Capitalizing on the incomparable optical capabilities of the Keck Telescope, scientists have gained an unprecedented look at the atmosphere of Uranus, providing new insight into some of the most enigmatic weather in the solar system.
A pair of images unveiled here today (Nov. 10) at a meeting of the Division for Planetary Sciences of the American Astronomical Society, reveal more cloud features -- an abundance of atmospheric phenomena that vary dramatically in size, brightness and longevity -- than have been observed before on Uranus. "The cloud features range from small to large, from dim and diffuse to sharp and bright, from rapidly-evolving systems to stable features that last for years," says Lawrence Sromovsky, a senior scientist at the University of Wisconsin-Madisons Space Science and Engineering Center.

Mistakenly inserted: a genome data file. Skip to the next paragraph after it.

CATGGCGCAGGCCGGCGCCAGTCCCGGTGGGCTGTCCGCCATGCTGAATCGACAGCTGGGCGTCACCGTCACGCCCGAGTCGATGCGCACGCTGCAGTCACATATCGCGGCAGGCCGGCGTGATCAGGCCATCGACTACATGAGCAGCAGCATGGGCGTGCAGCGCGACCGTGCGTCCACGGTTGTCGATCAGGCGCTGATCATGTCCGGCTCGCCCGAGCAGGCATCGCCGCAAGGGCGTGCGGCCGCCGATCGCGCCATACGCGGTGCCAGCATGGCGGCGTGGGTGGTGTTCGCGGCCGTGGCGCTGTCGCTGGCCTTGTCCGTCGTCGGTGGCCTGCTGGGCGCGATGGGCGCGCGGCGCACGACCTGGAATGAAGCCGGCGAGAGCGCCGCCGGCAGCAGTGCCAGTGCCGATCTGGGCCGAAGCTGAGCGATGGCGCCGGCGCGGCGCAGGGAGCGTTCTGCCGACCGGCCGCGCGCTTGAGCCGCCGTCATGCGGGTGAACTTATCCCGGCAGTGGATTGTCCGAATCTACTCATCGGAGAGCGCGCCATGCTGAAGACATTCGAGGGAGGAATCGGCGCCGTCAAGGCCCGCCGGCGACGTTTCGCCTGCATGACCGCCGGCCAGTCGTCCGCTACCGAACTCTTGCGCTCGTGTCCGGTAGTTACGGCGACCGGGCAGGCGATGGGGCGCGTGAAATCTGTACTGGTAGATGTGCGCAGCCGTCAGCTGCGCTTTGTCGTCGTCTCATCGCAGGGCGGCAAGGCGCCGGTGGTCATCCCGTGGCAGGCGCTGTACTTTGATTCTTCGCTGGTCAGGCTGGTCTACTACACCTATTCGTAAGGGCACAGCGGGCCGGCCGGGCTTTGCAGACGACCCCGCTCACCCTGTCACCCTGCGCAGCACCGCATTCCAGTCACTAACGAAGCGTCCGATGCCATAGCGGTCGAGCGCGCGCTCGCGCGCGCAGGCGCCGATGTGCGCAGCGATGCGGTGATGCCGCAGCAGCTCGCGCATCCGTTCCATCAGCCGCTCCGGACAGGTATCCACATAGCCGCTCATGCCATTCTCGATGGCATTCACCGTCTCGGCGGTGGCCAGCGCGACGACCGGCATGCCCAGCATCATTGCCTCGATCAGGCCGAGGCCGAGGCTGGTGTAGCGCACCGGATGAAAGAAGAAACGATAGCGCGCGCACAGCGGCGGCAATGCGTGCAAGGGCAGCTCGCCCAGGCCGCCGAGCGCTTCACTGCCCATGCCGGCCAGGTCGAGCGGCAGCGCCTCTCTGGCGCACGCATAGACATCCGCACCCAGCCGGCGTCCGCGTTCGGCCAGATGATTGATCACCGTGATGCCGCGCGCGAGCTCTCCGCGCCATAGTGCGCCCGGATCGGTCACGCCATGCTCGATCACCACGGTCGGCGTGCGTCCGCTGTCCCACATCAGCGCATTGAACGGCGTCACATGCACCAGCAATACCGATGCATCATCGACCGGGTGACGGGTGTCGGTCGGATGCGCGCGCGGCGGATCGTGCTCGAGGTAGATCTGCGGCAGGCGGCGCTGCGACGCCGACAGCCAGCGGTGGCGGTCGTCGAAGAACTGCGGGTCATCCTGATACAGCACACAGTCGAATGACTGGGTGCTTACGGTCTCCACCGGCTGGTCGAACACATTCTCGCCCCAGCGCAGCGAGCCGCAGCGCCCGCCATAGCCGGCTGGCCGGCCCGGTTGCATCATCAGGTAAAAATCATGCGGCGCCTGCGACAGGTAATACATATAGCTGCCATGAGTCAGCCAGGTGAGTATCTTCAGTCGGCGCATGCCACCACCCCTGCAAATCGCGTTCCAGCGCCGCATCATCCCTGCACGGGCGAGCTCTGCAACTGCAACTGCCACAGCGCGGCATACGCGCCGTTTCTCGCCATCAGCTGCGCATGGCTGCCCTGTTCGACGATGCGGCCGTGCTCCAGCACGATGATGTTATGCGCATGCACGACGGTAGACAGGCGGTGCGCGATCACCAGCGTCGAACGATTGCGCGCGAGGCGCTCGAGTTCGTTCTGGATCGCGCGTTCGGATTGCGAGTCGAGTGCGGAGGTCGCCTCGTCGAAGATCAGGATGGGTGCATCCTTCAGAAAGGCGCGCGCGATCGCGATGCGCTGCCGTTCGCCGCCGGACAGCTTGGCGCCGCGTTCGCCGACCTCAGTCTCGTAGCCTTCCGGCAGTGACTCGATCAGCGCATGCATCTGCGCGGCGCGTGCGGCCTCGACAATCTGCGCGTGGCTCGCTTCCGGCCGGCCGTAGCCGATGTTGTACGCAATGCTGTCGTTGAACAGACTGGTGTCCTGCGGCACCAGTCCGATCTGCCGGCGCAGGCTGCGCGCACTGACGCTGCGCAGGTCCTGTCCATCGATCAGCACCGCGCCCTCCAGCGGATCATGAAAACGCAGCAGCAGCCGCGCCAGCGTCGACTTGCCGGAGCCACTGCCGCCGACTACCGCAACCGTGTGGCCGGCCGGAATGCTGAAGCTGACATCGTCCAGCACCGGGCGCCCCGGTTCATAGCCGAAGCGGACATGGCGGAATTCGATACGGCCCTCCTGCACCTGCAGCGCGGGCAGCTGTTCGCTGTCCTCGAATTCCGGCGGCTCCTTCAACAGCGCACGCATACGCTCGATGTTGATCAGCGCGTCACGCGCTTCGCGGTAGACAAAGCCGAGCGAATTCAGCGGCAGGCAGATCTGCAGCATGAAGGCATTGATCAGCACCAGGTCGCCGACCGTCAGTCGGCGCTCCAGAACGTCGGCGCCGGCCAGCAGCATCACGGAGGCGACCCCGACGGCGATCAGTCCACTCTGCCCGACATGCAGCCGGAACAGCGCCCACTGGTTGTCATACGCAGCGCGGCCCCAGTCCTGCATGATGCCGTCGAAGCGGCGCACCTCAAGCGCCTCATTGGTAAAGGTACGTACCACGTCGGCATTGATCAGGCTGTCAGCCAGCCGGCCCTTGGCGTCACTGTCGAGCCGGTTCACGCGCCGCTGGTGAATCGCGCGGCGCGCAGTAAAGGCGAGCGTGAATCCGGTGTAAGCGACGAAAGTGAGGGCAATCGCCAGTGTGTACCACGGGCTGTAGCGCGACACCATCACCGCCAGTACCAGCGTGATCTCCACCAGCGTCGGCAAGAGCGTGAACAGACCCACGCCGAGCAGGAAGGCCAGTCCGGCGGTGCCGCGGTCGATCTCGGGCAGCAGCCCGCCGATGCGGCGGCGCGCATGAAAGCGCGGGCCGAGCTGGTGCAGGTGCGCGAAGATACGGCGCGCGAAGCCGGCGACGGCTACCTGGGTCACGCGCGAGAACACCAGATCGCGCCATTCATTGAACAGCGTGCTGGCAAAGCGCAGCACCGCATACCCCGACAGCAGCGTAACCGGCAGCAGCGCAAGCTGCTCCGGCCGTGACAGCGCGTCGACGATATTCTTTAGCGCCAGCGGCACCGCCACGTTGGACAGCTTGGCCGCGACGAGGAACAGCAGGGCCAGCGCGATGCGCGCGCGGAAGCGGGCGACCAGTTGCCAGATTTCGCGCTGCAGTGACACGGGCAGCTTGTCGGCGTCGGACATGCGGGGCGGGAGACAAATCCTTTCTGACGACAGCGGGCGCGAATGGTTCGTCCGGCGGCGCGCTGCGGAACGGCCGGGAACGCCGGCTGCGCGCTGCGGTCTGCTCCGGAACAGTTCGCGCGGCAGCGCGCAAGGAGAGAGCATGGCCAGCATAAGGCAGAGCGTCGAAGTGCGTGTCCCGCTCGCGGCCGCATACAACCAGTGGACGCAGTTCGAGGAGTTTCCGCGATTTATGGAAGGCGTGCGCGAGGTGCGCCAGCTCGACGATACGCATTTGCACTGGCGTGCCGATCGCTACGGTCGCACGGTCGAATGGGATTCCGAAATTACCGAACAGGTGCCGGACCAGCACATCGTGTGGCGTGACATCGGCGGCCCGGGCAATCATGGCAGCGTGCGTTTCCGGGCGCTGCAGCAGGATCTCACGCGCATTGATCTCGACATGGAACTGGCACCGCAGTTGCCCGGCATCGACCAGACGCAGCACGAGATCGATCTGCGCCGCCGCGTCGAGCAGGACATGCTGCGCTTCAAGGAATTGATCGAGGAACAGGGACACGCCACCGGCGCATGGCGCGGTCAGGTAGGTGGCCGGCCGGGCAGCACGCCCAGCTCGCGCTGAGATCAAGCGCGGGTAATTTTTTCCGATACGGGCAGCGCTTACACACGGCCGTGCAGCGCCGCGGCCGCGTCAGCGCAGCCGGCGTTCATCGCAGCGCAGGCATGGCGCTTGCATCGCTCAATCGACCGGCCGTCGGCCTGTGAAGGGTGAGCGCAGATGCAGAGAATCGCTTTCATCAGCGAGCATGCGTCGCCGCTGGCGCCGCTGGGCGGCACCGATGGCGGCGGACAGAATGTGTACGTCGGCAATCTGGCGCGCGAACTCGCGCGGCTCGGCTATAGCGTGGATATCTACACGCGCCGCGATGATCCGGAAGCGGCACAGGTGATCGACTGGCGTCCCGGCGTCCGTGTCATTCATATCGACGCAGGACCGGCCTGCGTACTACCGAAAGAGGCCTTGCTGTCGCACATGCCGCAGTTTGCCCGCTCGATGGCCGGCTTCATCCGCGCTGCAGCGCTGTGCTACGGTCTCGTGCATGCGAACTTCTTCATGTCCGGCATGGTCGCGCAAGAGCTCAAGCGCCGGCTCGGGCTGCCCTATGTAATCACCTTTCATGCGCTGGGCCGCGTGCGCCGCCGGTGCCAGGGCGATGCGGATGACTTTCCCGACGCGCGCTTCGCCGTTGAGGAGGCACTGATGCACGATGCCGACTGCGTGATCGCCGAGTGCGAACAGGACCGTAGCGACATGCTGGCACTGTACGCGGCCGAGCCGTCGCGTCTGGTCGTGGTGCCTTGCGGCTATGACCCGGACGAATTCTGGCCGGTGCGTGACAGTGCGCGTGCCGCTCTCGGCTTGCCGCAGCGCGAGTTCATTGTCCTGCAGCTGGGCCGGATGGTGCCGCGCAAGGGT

Whats more, the new Keck images captured several Uranian weather oddities, including a big southern hemisphere storm feature that, over the course of several years, seesaws over 5 degrees of latitude. "Its weird behavior that hasnt been recognized before on Uranus. Its similar to whats been seen on Neptune, although there the oscillation is much more rapid," Sromovsky explains. "It is not surprising to see cloud features drifting in latitude, but our models dont show these oscillations. We dont know what makes it keep coming back to its starting point."
Lawrence Sromovsky | EurekAlert!
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